For many years now I have been very much a fan of the writings of the monk, writer, theologian and mystic, Thomas Merton. His commentaries and insights into ethics, non-violence, social action, the contemplative life, inter-faith dialogue and so much more, have been of great interest, and application, to me on my own very personal faith journey.
As a poet, Merton was enormously talented, each line and stanza beautifully crafted into a message that is brought to life by the spirit of the writer and the imagination of the reader. His deeply personal poem – ‘For my Brother: Missing in Action 1943’ – is for me at least, one of his best. Amidst such a tragedy, Merton intertwines that life of suffering, which although unbearable, is transient, with the redemptive truth of a Divine sacrifice which transcends time and space. It is in this context, of paradox and perspective, that Merton finds meaning in the cruelty of war and the deep sense of personal loss he felt so painfully. And so Merton wrote:
‘When all the men of war are shot And flags have fallen into dust, Your cross and mine shall tell men still Christ died on each, for both of us’.
You can listen to my reading of ‘For my Brother’ in its entirety below. If you’re new to Merton’s poetry, I would recommend ‘In the Dark Before Dawn: New Selected Poems by Thomas Merton, by Lynn R. Szabo, Kathleen Norris (ISBN: 9780811216135).
This is the text of my New Year sermon, shared today at Cliftonville Moravian Church in Belfast:
Moving into 2017: Recognizing the Value of All Human Life
Last night, and in to the wee small hours, and across the globe, the words of one of Robert Burns’ most famous song – Auld Lang Syne – would have been sung. Sentiments of togetherness and a looking forward to the future in friendship mean so much to so many at the dawning of a New Year and the leaving behind of a turbulent old one. Auld Lang Syne is a song that reminds us of the values we possess across geographical and religious boundaries.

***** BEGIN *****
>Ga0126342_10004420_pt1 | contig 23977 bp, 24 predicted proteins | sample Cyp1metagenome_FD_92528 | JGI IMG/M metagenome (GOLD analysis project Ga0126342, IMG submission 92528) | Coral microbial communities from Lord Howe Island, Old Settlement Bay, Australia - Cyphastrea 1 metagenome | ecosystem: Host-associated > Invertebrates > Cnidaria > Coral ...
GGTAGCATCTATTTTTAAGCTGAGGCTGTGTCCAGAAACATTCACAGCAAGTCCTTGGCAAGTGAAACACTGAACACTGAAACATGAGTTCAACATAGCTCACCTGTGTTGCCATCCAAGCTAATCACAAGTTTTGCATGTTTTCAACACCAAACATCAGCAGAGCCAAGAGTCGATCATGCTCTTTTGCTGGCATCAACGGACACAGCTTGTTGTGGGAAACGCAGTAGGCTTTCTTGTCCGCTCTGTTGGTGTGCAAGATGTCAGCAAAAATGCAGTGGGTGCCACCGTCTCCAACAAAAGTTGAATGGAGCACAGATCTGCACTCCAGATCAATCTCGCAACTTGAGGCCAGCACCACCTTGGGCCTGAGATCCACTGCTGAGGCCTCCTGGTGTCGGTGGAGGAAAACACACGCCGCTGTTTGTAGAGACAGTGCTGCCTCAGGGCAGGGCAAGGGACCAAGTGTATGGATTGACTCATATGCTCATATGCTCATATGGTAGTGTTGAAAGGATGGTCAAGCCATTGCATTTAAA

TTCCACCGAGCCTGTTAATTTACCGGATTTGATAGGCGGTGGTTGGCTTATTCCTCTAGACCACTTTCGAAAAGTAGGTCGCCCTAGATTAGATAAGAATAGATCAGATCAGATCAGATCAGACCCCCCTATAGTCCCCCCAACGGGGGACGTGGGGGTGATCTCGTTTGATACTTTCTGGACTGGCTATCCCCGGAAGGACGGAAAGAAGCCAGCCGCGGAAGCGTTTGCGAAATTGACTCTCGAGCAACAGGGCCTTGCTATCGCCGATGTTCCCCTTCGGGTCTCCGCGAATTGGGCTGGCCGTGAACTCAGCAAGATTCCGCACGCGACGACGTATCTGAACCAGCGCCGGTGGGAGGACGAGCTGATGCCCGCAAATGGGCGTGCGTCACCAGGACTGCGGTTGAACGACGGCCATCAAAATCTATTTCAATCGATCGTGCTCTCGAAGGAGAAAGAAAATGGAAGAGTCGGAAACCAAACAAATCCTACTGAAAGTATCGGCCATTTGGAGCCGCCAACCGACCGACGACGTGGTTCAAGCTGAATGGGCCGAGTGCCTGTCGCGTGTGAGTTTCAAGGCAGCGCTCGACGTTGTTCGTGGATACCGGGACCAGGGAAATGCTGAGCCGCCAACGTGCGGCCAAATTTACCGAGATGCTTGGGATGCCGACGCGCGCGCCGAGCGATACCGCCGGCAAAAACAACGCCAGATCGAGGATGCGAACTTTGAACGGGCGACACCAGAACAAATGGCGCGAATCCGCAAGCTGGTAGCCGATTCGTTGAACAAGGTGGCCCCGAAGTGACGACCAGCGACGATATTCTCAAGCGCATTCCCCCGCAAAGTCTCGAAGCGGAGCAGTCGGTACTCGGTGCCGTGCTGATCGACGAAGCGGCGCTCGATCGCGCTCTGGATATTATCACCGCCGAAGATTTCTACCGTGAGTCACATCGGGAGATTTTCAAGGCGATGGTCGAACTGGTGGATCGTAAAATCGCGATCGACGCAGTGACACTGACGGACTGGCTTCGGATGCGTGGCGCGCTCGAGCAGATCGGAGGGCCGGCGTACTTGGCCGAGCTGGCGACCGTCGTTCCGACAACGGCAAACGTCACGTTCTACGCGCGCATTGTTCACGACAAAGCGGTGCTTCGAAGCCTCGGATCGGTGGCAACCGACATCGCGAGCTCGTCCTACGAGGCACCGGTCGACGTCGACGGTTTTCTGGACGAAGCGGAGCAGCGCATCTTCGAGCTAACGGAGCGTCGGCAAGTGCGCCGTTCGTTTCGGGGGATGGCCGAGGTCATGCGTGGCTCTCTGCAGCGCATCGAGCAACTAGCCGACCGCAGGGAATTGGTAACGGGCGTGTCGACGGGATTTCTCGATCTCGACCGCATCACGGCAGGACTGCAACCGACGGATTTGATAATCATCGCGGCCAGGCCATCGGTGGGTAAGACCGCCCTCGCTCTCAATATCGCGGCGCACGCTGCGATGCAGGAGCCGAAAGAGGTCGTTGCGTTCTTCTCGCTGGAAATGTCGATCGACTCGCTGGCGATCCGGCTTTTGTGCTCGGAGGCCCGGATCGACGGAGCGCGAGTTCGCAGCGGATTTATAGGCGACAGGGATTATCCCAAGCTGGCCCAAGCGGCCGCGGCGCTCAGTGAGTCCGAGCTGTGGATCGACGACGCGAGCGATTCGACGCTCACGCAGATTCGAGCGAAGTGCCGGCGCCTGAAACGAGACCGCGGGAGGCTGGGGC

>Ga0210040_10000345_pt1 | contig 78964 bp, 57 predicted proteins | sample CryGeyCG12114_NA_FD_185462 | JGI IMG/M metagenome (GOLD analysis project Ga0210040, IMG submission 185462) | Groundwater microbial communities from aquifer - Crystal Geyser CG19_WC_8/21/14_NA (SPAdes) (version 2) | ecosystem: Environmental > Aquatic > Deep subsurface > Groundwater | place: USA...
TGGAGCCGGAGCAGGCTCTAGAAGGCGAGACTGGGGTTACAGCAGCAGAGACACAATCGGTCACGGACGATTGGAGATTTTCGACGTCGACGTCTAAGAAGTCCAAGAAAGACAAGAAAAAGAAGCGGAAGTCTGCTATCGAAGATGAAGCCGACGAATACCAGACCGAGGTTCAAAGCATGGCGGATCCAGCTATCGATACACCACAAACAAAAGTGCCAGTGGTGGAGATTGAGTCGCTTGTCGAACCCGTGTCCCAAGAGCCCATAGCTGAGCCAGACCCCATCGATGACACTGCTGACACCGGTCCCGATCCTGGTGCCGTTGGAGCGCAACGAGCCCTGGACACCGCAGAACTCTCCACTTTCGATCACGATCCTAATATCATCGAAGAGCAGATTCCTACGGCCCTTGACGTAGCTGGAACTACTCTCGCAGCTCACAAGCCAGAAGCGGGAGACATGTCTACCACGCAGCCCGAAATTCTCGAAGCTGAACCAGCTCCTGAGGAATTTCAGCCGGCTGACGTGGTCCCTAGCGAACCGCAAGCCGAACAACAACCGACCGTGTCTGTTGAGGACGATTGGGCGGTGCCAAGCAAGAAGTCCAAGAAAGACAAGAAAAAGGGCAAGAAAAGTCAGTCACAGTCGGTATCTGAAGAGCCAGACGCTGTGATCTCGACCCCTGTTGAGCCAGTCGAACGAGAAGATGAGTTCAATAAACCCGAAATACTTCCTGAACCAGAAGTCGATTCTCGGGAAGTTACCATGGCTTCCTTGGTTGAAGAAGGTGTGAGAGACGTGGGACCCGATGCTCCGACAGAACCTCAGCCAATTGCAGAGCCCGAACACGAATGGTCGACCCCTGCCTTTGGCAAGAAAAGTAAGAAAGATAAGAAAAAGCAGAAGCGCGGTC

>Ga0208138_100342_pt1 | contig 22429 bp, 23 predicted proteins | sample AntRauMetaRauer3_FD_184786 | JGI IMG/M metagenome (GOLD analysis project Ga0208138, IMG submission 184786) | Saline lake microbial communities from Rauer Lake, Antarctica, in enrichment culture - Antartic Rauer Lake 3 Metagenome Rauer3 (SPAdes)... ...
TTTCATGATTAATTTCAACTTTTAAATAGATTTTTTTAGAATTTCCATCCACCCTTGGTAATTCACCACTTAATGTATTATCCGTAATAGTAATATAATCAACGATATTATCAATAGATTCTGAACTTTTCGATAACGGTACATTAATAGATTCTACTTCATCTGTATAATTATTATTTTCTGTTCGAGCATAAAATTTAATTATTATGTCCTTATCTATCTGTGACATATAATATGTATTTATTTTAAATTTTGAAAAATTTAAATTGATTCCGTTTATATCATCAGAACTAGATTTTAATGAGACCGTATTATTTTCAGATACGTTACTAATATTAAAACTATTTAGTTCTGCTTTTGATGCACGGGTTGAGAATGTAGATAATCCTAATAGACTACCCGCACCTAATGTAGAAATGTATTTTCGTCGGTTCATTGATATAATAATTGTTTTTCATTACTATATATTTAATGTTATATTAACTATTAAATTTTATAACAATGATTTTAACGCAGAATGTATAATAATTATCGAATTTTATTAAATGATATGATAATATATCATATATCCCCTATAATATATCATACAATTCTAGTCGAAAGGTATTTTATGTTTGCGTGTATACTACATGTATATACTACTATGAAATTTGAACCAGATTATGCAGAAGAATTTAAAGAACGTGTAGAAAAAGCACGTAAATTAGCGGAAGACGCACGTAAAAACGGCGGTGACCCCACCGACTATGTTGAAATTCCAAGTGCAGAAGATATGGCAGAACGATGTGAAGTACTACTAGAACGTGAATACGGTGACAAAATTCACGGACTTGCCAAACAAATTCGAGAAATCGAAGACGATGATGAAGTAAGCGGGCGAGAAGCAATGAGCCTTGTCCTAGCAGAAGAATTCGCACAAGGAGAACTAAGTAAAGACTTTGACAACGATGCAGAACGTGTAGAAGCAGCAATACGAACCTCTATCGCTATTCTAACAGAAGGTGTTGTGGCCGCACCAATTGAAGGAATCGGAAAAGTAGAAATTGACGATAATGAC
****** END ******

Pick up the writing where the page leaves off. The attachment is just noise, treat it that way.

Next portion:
I love these displays of togetherness; it is so important that we come together whenever we can and wherever we can.
But all of this comes in the midst of global turmoil. Crucially, as I have been reading and watching the news of late, I have been struck by a number of things. One in particular: It strikes me that today, and throughout human history, life is often cheap, dispensable and non-consequential. Now that is a very bold statement, I accept that. But let us start at our New Testament Reading for today, where we encounter an enraged King Herod, lashing out in his paranoia, ordering the killing of male children under the age of two. What a ghastly and unthinkable thing to do. Herod’s narcissism was all-pervasive. As he aged and his behaviour became increasingly erratic and unstable, he clearly had no concept of the intrinsic value of life; the life of others was only important inasmuch as it served his purposes. He clearly did not grasp the fact that life was precious, a gift from God, as we read in Genesis 1:27: ‘So God created mankind in his own image, in the image of God he created them; male and female he created them’. It was this divine imprint that makes the life of each one of us valuable.
And we think of our experiences today. The first example: the war in Syria, where we see night after night on our TV screens, or our newsfeeds, young children being pulled lifeless from the rubble of a bombed house…or hospital….or school. It is unbearable to watch. But, we hear those words ‘collateral damage’ used by the protagonists in the war, and somehow this is supposed to make the situation less desperate and appalling – these children were not directly targeted. Implicit in these situations, and the explanations that emanate from those involved, is the notion that some lives are worth more than others…..some lives are expendable in the rush for military and political conquest. The echo of Herod can be heard loud and clear amidst the din of the shelling and gunfire.